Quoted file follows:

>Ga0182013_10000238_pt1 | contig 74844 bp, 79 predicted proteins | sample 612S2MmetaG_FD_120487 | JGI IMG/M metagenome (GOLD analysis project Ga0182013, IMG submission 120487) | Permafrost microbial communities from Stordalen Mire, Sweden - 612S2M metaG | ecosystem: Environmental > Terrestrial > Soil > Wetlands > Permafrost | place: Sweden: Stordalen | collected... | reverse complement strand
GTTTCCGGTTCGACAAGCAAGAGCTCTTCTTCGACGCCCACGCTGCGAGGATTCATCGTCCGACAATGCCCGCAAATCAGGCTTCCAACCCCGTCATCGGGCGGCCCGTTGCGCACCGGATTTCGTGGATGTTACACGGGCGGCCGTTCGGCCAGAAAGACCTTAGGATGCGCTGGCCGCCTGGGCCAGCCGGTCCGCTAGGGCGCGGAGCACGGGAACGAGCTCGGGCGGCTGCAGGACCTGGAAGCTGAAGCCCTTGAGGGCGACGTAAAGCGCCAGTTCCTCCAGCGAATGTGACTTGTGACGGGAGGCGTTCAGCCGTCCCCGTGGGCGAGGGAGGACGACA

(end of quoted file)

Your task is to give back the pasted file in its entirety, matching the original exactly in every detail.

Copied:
>Ga0182013_10000238_pt1 | contig 74844 bp, 79 predicted proteins | sample 612S2MmetaG_FD_120487 | JGI IMG/M metagenome (GOLD analysis project Ga0182013, IMG submission 120487) | Permafrost microbial communities from Stordalen Mire, Sweden - 612S2M metaG | ecosystem: Environmental > Terrestrial > Soil > Wetlands > Permafrost | place: Sweden: Stordalen | collected... | reverse complement strand
GTTTCCGGTTCGACAAGCAAGAGCTCTTCTTCGACGCCCACGCTGCGAGGATTCATCGTCCGACAATGCCCGCAAATCAGGCTTCCAACCCCGTCATCGGGCGGCCCGTTGCGCACCGGATTTCGTGGATGTTACACGGGCGGCCGTTCGGCCAGAAAGACCTTAGGATGCGCTGGCCGCCTGGGCCAGCCGGTCCGCTAGGGCGCGGAGCACGGGAACGAGCTCGGGCGGCTGCAGGACCTGGAAGCTGAAGCCCTTGAGGGCGACGTAAAGCGCCAGTTCCTCCAGCGAATGTGACTTGTGACGGGAGGCGTTCAGCCGTCCCCGTGGGCGAGGGAGGACGACA